The trooper referred to that comment as as "unprofessional" and not something he's proud of, but added, "these juvenile unprofessional comments have zero impact on the facts and the evidence and the integrity of this investigation."

Later, Lally returned to the texts with the friend group, asking about the language he used and the time frame he used them in.

Proctor said it was 16-18 hours after O'Keefe died, having established "Mr. O'Keefe never went into [the home at] Fairview Road, we knew there was one shoe at the scene, one shoe at the hospital" and other evidence, like taillight pieces at the scene, that pointed to Read's responsibility for killing O'Keefe.

"Based on the day's investigation, it was clear that Ms. Read had struck Mr. O'Keefe with her vehicle," Proctor said.

We have heard from more than 50 witnesses since the murder trial against Karen Read began, but Massachusetts State Police Trooper Michael Proctor's testimony Monday has a lot of people talking.

Texts with Proctor's sister

Proctor testified he is very close with his sister, Courtney, and that she is friends with Julie Albert, a witness in the Read trial.

Proctor's sister was incredulous, then noted that McCabe's sister was "married to Brian Albert." The trooper told the jury that it was an "overall innocent conversation."

Later on, Proctor's sister asked if the Canton situation involved a homicide, to which Proctor responded, "Don't say a word to anyone."

"Of course not," his sister replied.

He went to say of the death, "at the very least it's suspicious," and told his sister that "Julie and Chris [Albert] were at the bar with the victim and girlfriend, gotta interview them."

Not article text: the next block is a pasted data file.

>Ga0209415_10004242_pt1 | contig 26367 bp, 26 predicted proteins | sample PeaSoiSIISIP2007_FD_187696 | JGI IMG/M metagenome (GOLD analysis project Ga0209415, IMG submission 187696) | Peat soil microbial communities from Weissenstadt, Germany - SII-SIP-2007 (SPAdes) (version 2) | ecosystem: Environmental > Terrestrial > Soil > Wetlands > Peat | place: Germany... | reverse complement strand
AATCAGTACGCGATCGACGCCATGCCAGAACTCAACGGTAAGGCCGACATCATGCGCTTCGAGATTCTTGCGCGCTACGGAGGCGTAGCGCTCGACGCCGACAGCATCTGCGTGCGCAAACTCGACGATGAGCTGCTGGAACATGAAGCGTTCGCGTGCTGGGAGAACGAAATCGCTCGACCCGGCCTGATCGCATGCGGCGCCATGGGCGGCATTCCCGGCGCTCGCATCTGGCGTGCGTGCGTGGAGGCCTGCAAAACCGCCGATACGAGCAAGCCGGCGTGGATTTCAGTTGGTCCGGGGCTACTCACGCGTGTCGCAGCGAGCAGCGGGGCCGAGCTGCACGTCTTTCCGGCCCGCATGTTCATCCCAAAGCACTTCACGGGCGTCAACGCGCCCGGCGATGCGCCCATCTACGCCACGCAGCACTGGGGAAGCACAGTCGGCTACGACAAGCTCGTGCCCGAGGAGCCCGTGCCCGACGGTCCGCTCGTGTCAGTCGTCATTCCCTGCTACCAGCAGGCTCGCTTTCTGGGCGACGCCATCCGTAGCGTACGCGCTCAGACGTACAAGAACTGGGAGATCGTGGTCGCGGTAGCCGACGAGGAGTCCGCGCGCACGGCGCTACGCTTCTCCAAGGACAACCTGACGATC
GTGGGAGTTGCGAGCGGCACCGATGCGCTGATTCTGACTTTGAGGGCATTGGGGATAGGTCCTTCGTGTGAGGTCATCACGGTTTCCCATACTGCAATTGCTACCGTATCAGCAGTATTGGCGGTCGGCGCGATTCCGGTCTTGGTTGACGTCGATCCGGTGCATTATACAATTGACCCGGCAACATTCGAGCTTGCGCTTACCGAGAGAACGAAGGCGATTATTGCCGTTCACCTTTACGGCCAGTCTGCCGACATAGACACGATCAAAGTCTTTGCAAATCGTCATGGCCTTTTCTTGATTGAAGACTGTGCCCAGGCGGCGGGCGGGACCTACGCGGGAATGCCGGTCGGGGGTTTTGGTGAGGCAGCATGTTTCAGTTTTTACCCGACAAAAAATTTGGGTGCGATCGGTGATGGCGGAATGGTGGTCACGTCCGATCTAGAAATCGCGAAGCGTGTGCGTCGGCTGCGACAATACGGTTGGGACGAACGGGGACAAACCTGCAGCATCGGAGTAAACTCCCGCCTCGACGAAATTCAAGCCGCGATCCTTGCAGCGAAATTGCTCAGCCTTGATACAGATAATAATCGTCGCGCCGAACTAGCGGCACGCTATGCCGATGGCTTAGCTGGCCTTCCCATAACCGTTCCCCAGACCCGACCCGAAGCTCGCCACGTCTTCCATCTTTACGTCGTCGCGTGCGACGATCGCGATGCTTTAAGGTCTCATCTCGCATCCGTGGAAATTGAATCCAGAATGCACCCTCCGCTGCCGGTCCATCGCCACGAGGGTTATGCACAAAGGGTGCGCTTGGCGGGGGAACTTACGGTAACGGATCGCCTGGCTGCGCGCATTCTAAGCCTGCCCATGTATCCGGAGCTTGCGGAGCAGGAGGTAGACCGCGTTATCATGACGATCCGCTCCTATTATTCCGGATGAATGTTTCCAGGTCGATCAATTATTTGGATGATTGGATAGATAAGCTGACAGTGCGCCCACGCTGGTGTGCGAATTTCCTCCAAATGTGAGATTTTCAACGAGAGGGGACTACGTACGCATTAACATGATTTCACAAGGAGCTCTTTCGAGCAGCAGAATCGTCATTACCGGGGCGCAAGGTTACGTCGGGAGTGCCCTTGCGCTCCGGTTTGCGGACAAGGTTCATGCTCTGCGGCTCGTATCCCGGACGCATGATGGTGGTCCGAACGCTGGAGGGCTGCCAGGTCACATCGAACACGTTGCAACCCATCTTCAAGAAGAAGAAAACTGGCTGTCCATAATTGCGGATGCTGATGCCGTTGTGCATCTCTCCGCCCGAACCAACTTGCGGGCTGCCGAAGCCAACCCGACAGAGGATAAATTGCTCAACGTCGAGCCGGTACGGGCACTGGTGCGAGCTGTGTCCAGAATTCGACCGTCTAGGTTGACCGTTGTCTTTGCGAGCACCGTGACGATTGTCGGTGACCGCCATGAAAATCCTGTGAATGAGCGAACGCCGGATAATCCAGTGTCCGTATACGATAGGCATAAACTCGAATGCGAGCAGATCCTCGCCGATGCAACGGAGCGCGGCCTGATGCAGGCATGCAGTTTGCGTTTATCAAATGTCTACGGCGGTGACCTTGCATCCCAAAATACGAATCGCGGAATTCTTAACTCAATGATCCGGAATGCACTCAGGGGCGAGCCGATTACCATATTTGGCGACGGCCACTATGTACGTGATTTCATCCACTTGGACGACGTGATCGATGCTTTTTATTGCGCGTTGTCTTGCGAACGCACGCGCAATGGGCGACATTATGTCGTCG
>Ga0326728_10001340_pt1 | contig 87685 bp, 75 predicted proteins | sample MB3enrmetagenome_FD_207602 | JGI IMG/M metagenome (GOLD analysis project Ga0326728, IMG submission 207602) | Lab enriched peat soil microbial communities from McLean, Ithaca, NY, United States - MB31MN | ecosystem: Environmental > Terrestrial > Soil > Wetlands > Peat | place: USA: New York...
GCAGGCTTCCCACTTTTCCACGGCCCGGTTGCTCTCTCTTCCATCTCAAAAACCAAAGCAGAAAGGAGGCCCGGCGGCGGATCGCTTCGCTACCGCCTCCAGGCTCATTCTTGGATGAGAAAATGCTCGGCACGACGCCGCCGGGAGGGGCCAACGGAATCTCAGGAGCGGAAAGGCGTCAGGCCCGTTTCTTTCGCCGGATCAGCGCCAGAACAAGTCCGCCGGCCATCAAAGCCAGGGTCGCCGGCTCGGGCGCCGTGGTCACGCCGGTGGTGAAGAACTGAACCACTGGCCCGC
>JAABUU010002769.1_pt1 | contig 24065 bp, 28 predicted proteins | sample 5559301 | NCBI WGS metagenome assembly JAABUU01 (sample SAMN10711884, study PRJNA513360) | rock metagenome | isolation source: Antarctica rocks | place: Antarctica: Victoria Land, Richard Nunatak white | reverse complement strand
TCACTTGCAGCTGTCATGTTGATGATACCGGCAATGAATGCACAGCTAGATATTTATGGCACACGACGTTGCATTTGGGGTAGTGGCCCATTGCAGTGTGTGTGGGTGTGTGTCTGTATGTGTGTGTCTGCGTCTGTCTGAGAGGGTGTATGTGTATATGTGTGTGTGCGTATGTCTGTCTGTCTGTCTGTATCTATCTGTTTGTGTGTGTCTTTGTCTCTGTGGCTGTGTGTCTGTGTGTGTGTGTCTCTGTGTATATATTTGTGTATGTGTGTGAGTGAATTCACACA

Lally brought up a text message that his sister sent later on, after talking to Julie Albert: "When this is all over, she wants to get you a thank you gift."

Proctor replied, "Get Elizabeth one," referring to his wife. The trooper told the jury that his wife had been stuck taking care of their two kids for 10 nights, and added, "I never received a gift, I never asked for a gift, my wife never received a gift, my wife never asked for a gift."

About Read, Proctor also texted his sister, "Hopefully she kills herself."

Texts with Proctor's wife

Lally turned to conversations with his wife, in which he again referred to Read as a "whack job," this time after she was indicted by a Norfolk County grand jury.

Proctor reiterated that they were "unprofessional messages I should not have sent. I don't have an explanation other than they're regrettable and I shouldn't have."

Texts with Proctor's colleagues

Lally had Proctor go through several text threads involving colleagues, one of whom the trooper described as a buddy with whom he hangs out outside of work.

Proctor described the friend busting his chops about a conference call with the medical examiner and doctor, who hadn't determined O'Keefe's death as a homicide

Later on, Proctor refers to Read again as a "whack job" in a text with another trooper, who replied, "Dear God, wtf, what the hell is inconclusive about the whole thing?" — a reference to the medical examiner's office finding O'Keefe's manner of death to be undetermined.

In another thread involving that trooper and a different one, Proctor said he made "a regrettable comment .. about Ms. Read's medical condition."

Later, on a June day when Read was being processed at a state police barracks, Proctor's friend on the force said, "f--- her, b----," in reaction to a statement she made claiming that O'Keefe was killed by the Alberts.

In a different thread, Proctor made a comment about Yannetti, writing, after having to stop processing Read's phone upon finding protected communication between her and her attorney, that he was going through "his r------- client's phone. No nudes so far. I hate that man, I truly hate him."

The comment was "a distasteful joke," Proctor explained, adding later that he was not looking for nude pictures but "location data text communications … more evidence contained within the phone."